Whether you are a beginner hunter or simply a nature nut, recognizing whitetail deer markings and signs can help you fill your tag or make you a more proficient tracker.
Next time you hit the woods keep your eyes peeled for the following. They will lead you to the deer — and you'll have a better understanding of why they were left in the first place.
Deer are creatures of habit. They also like to take the road most travelled. The woods and fields are filled with a network of well-worn paths. These safe "highways" are the passages whitetail use to get from their bedding areas to food sources. During winter they can also be a life saver, as fatigue is often beat by walking these trampled paths compared to struggling through the heavy snow.
Rutting bucks mark their territory and announce their presence to other deer by making scrapes. These are created when bucks paw at the ground with their front hooves, leaving a section of fresh earth exposed. They can be as large as 3 square feet.
A scent is deposited from a gland located between his toes while digging and he will urinate on the soil once finished. The location for a scrape is almost always under an overhanging branch. This gives the buck the opportunity to disperse his scent once again by nibbling at the tip of the overhanging twig. This is commonly called a "licking branch."
A buck will routinely check his scrape sites, and if a receptive doe in heat has visited (and urinated in or near the site) he will then proceed to pursue her.
A rub is the exposed section of a tree trunk or branch, which has had the bark removed by the base of a bucks antlers. These are quite easy to spot when out in the woods. While stripping the bark, a buck will deposit scent from the top of his forehead, giving other bucks a warning that this is his territory - and also a signal to does that he is working the area.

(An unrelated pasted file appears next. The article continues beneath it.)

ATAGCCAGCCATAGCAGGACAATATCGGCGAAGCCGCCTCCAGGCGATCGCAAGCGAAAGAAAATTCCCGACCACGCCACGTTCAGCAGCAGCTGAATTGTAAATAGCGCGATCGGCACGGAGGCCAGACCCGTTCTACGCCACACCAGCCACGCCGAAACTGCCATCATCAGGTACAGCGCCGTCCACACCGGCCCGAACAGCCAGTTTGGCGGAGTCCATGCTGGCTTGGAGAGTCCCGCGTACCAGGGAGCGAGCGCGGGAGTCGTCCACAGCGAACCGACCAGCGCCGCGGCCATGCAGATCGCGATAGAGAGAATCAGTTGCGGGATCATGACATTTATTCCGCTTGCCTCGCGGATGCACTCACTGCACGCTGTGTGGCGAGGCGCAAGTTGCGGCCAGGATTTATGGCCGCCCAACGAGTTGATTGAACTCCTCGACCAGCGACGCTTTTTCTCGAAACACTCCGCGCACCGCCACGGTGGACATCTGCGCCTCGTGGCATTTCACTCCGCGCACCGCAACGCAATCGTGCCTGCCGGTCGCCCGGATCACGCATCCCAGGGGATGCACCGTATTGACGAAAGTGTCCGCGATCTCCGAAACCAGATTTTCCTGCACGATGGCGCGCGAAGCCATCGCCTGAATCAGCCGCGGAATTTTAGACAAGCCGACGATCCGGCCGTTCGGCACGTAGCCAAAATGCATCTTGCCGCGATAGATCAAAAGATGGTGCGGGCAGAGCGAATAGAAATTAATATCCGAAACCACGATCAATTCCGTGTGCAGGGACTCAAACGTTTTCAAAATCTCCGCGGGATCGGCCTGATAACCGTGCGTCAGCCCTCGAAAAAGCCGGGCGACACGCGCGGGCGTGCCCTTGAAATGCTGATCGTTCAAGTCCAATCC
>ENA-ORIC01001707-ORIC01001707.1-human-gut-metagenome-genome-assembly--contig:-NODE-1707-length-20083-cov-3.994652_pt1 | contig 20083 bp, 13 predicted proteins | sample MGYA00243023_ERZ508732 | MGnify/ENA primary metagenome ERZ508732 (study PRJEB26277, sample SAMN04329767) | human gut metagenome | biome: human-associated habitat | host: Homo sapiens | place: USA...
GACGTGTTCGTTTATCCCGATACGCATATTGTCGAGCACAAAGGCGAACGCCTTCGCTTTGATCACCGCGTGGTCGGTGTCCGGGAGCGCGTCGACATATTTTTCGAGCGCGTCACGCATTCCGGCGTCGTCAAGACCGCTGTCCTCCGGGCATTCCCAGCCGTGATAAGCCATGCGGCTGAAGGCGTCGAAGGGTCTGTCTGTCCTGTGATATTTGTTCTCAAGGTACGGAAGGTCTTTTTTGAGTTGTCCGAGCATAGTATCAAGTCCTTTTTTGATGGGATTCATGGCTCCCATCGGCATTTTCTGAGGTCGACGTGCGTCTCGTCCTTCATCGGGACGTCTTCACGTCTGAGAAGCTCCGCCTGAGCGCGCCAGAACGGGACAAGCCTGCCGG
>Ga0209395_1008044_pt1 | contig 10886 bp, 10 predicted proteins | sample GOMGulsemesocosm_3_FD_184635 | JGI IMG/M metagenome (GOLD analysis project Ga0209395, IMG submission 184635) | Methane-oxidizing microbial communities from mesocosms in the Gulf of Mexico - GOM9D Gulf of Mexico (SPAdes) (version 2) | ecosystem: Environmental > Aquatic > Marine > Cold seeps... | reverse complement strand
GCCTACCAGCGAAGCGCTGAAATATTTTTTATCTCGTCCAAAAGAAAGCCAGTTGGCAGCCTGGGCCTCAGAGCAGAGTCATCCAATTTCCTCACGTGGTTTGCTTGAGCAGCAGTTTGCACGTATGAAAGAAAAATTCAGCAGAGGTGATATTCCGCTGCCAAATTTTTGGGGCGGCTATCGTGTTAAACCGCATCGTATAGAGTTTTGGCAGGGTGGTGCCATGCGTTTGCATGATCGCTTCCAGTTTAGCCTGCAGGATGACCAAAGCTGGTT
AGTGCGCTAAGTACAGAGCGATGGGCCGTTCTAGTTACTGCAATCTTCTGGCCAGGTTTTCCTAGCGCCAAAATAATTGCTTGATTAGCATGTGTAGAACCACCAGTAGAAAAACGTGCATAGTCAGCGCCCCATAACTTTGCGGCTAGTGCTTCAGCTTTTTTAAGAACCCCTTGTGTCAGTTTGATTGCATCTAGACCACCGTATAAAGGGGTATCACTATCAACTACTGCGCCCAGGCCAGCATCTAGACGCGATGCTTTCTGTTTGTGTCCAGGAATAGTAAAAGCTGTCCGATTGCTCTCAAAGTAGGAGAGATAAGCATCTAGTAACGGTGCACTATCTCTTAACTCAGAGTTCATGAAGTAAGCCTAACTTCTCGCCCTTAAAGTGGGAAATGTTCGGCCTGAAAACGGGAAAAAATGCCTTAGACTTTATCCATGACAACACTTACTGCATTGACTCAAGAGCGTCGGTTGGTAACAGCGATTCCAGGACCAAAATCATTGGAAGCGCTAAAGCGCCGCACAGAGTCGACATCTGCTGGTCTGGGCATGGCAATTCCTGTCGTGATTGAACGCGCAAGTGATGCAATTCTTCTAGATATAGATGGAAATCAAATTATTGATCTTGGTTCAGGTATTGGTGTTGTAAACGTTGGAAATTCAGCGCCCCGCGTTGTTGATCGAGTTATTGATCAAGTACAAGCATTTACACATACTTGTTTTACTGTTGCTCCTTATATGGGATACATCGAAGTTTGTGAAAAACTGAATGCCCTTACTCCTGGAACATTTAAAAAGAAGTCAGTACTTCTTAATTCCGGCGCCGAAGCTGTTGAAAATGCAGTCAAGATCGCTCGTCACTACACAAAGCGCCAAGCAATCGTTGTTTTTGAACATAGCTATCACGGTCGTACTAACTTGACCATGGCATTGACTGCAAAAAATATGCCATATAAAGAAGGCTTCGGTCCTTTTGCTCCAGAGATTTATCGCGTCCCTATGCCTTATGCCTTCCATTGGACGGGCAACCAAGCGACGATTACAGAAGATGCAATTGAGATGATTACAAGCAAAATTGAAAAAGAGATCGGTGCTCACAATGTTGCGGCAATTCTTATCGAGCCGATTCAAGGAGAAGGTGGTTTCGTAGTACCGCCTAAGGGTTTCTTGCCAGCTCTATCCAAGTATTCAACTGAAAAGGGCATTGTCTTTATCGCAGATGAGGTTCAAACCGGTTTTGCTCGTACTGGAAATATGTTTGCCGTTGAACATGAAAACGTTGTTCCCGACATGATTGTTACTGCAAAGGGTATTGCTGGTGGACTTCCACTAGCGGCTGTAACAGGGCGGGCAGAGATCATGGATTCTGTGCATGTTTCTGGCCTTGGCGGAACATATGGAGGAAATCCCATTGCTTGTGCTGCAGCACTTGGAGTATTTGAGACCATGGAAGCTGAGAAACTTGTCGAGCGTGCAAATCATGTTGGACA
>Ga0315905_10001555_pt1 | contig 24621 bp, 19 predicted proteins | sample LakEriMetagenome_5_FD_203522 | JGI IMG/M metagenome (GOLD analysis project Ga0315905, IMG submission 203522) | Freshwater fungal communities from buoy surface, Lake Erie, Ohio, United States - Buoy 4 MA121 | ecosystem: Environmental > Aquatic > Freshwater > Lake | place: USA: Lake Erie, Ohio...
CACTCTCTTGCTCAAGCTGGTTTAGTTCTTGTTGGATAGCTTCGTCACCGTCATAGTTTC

Rubs excel as both scent and visual cues.
A bed is the common term used for the spot a deer lays down in. These are used more often during the day and often coincides with chewing of the cud. Beds are much easier to spot after snow has fallen, but can also be distinguished when done in long grass.
Deer scat can come in two forms — pellet or cluster. Many times this is dictated by what the animal was feeding on. The size of the animal also change the appearance or size of the scat.
Cloven hooves usually make a split-heart impression and range between 3 and 3.5 inches in length.
A shed is the term used for an antler that has been cast off naturally after mating season has finished. This is a yearly occurrence. Both antlers are usually cast within a day of each other. Shedding of antlers relieves the buck of the extra weight, ultimately conserving energy for the winter months that lie ahead.
Whitetail deer antlers are not used as defensive weapons, but solely as tools for the mating season — both to fight other bucks for prospective mates and to mark territory in hopes of attracting does.